It’s rough, buddy: Explaining how scientists know the climate is actually changing

Most scientists can agree that the climate is in fact changing, but what does that change actually look like?

On October 13 and 14, UBC Research and Innovation organized the UBC Climate Change Research Symposium. This two-day event featured groundbreaking research from departments across both UBC Vancouver and UBC Okanagan. The Ubyssey attended day two of the symposium which consisted of three panels and a keynote presentation by Naomi Klein, an award-winning journalist and the new Professor of Climate Justice at the department of geography here at UBC.

The second panel of day two focused on how the climate system is changing. This portion of the event was chaired by Dr. Sally Aitken, professor at the UBC department of forest and conservation sciences and associate dean of research and innovation.

Everything changed when the greenhouse gases attacked

Dr. Simon Donner, Professor at the UBC Institute for Resources, Environment and Sustainability, Institute for the Oceans and Fisheries and Department of Geography, kicked off the panel by making sure that viewers and panelists alike understood that “[climate change] is real.”

This is one of four core facts for Donner. Throughout his presentation, he focused on explaining the major scientific evidence that proves this fact.

“The evidence that the climate is warming … can be seen physically around the planet through measurements and in visible changes in the environment,” he said.

Multiple research teams have analyzed how global average temperature patterns have changed since the 1800s using different analytical techniques and they all show that the global average temperature has been increasing.

Donner moved on to debunk any arguments that this rising pattern might be the result of natural variability in the climate system. He explains that the major drivers of natural variability in global temperature are El Niño and La Niña events.

These two events are opposing components of a naturally-occurring phenomenon called the Niño-Southern Oscillation (ENSO) cycle. This cycle describes natural variations in ocean temperature in the tropical pacific. It consists of an oscillation between “warm phases” (El Niño) wherein the surface waters of this region are unusually warm and “cool phases” (La Niña) wherein the surface waters of this region are unusually cool.

These shifts in ocean temperature affect climate systems across the globe which can lead to changes in local weather patterns, wildfires, etc. Between El Niño and La Niña events, there are “neutral” phases where the waters are at an average temperature.

Donner emphasized that the ENSO cycle has existed for thousands of years and is not caused by climate change. However, he did highlight that there are observable changes in the ENSO cycle that scientists can attribute to climate change.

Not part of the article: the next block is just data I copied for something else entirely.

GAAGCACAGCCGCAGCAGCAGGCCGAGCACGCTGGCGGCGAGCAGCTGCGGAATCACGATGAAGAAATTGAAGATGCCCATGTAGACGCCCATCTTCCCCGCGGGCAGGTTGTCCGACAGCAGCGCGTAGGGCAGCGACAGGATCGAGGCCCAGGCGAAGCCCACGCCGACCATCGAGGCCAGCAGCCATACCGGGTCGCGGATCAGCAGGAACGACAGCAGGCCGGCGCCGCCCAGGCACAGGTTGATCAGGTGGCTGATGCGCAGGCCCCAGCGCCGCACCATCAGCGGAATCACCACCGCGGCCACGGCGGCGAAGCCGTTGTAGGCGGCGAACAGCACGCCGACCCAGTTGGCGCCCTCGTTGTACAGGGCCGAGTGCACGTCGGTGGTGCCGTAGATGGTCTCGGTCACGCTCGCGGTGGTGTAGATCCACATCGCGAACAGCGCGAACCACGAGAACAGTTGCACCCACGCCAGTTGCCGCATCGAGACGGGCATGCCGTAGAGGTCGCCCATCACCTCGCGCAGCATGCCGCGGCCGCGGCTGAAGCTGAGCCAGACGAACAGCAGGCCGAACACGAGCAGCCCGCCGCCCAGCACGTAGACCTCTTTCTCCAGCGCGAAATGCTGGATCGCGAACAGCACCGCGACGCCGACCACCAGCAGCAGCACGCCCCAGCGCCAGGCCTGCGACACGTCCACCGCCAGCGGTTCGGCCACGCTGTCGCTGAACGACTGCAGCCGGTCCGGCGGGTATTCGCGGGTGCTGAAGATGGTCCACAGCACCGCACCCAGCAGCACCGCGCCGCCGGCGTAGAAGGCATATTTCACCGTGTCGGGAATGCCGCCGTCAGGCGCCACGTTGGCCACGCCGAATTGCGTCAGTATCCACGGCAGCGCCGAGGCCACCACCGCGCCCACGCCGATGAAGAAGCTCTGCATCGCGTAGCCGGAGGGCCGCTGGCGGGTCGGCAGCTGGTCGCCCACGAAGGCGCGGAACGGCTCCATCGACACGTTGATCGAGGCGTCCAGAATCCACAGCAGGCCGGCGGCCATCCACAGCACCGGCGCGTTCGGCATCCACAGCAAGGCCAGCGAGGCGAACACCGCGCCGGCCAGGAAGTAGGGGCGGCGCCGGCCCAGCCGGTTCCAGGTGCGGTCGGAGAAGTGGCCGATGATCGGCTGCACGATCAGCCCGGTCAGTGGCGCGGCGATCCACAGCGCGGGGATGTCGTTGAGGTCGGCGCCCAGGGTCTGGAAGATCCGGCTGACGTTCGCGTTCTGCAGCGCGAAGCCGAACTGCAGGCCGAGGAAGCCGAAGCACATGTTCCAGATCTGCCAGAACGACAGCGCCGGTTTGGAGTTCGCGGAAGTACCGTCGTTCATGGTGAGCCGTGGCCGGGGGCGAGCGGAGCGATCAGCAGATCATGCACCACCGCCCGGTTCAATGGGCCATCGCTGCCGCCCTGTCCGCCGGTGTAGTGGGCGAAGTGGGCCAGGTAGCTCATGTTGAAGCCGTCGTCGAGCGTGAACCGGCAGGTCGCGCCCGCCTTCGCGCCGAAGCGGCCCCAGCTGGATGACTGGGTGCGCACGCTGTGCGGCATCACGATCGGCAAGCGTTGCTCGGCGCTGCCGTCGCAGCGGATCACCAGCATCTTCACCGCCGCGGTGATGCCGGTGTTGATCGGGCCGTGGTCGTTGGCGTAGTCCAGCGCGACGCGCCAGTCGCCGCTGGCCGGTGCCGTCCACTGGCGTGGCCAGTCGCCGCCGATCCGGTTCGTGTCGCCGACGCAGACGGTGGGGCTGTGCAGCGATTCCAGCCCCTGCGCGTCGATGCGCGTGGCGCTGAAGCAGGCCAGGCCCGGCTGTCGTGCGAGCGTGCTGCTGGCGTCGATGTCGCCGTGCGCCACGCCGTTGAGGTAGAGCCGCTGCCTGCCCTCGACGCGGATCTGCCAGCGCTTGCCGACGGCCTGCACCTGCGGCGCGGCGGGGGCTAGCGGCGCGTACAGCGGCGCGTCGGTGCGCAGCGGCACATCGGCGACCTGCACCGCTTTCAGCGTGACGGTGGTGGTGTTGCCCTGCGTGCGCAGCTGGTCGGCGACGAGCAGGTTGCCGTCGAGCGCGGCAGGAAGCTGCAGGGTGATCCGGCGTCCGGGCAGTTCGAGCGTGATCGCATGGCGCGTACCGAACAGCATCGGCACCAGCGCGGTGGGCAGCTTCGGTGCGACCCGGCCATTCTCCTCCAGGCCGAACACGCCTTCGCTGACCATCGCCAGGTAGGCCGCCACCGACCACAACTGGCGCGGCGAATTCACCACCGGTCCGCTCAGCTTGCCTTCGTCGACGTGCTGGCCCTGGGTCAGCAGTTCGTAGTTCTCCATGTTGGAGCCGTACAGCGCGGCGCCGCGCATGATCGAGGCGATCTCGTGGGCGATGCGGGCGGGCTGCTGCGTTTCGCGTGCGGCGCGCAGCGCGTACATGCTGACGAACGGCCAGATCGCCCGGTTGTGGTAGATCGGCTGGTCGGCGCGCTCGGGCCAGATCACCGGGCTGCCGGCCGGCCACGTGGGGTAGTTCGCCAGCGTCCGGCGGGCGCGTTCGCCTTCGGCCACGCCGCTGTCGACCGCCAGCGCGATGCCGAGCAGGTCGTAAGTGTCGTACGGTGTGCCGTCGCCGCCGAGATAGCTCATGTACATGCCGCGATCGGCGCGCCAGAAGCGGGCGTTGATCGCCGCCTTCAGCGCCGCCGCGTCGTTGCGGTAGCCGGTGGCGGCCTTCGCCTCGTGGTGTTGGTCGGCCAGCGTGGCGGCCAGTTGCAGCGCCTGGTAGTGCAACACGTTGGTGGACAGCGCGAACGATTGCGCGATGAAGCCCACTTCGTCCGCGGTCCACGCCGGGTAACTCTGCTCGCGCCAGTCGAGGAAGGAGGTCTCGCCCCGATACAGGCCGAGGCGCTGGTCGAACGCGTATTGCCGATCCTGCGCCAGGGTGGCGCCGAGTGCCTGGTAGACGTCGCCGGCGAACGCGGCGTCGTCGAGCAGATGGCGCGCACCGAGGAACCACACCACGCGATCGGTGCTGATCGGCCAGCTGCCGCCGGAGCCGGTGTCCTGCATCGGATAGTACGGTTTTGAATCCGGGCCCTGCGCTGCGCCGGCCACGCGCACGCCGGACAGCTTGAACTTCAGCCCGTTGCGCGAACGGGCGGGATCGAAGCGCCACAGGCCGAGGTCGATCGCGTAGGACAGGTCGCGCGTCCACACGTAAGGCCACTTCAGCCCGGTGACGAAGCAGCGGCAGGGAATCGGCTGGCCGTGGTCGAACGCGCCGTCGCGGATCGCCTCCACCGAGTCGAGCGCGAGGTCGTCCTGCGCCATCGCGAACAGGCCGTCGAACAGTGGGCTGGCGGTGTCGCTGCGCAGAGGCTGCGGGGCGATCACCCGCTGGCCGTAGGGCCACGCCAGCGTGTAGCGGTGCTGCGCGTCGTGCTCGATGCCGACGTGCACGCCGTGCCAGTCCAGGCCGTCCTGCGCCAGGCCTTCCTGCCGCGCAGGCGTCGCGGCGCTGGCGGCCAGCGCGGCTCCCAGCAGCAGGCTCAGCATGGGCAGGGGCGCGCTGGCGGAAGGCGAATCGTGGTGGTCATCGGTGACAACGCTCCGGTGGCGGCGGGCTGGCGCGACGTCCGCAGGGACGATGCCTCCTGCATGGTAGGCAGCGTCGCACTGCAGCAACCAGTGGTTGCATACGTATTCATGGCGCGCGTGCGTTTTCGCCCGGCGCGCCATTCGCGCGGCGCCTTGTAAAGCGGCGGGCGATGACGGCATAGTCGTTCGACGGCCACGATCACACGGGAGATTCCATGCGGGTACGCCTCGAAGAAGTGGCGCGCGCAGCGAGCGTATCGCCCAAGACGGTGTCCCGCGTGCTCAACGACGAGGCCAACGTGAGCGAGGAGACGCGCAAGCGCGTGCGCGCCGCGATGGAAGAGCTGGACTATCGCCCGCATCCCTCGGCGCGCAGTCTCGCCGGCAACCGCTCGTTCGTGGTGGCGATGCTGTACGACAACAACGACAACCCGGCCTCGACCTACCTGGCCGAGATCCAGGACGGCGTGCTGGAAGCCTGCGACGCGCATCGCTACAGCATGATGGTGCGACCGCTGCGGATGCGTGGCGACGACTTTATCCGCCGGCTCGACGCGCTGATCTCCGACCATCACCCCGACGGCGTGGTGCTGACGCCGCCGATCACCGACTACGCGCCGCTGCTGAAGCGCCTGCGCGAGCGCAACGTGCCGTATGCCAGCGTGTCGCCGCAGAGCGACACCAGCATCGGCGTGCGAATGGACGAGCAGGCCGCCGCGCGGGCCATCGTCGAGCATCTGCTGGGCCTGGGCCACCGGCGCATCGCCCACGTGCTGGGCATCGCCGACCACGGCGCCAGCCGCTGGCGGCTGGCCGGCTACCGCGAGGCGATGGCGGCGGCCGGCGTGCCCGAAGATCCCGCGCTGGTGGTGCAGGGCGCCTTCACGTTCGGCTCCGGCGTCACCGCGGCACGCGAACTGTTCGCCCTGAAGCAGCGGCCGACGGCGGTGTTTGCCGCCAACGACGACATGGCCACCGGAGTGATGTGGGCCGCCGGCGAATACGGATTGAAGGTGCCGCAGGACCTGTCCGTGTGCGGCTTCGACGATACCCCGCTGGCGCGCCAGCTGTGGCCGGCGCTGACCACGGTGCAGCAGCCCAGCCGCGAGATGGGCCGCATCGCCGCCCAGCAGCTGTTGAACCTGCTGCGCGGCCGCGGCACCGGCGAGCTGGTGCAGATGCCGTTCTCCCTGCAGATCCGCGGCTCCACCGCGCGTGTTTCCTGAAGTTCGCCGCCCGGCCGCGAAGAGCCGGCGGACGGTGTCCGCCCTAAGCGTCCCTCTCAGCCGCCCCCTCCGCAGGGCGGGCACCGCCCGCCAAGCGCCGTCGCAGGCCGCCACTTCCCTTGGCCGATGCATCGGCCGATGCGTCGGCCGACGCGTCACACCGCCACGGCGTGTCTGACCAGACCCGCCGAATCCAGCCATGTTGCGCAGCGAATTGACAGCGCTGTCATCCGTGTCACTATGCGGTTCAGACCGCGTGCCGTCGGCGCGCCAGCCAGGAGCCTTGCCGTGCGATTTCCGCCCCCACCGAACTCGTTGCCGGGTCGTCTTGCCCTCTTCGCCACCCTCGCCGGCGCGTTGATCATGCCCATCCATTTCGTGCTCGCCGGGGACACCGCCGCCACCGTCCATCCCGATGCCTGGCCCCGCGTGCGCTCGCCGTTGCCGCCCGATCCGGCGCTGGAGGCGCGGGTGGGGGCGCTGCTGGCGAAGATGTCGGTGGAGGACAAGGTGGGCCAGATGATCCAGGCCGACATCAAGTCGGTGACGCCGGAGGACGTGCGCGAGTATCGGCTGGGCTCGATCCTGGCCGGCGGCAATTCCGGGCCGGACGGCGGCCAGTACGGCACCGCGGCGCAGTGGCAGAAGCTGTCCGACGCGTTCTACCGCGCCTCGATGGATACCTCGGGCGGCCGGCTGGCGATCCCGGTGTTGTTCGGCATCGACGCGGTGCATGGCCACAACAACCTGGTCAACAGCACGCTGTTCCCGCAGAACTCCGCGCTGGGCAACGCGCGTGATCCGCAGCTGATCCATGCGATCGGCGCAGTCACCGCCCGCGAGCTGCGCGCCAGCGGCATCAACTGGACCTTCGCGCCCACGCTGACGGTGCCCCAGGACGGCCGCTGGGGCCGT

He explained how, since the late 1800s, the global temperature change during El Niño, La Niña events and neutral phases have all been increasing at roughly the same rate. The “warm periods” in the twenty-first century are warmer than the “warm periods” in the nineteenth century. Similarly, the “cool periods” in the twenty-first century are warmer than the “cool periods” in the nineteenth century by roughly the same amount. This trend is also observed during neutral phases.

The takeaway here is that although it is normal for there to be periods where the global temperature is warmer than usual, the “warmer than usual” temperatures now are a lot warmer than they were 100 years ago.

The second of Donner’s core facts is that human activity has affected the climate.

Donner demonstrated this by showing a graph of how global temperature has changed across different levels of the atmosphere over the past 40 years. The graph clearly showed that the temperature in the lower atmosphere has been increasing. This increasing trend is called a positive temperature change. (Caution: positive, in this context, does not mean good.) Conversely, the temperature change in the upper atmosphere, closer to the sun, was negative (i.e. decreasing).

As humans continue to use fossil fuels, they emit greenhouse gases (GHGs) into the lower level of the atmosphere. GHGs are gases that trap warmth inside their gas molecules thereby increasing the overall warmth of the air around them. As humans continue to release GHGs into the lower level of the atmosphere, the temperature there would increase. This explanation is consistent with the graph.

Donner noted that this pattern would not be observed if the sun were causing climate change. If that were the case, the graph would have indicated a positive temperature change in the upper level of the atmosphere.

It is important to note that Donner said “human activity” but did not indicate what “human activity” entailed or who “human” referred to. To clarify, he did not explain how there could be varying levels of responsibility for the climate crisis depending on who the humans or activity in question are such as the global south versus global north, corporations versus private individuals, industrial society versus Indigenous traditional societies, etc.

The third core fact is that scientists are certain that climate change is real and is caused by “humans.” This is demonstrated by the IPCC’s latest report which states that the climate crisis is an established fact.

Donner wrapped up his presentation with the final, and arguably most important fact: Not only is climate change real, it's also dangerous. However, it’s important to consider that what qualifies “dangerous” can vary greatly depending on the person or party making that judgement.

An important example of conflicting views on danger is the Paris agreement. In 2015, hundreds of world leaders met with one another to talk about how they combat the climate crisis. One of their goals was to limit global warming by defining a maximum global temperature change to stay below in order to maintain safe living conditions. This decision would enable them to have a clear target when implementing climate policies.

The final decision was to stay below a two degree global temperature increase. This decision has faced backlash because leaders of smaller island nations and the global south, which will be disproportionately impacted by climate change before their counterparts in the global north, had argued for a lower threshold. This is because a two degree temperature increase in their countries would be more dangerous than it would be in countries in the global north.

Global warming: The next airbender

Once Donner finished painting the big picture, Dr. Rachel White, Assistant Professor at the UBC department of earth, ocean and atmospheric sciences, began her presentation on the impact of climate change on atmospheric dynamics.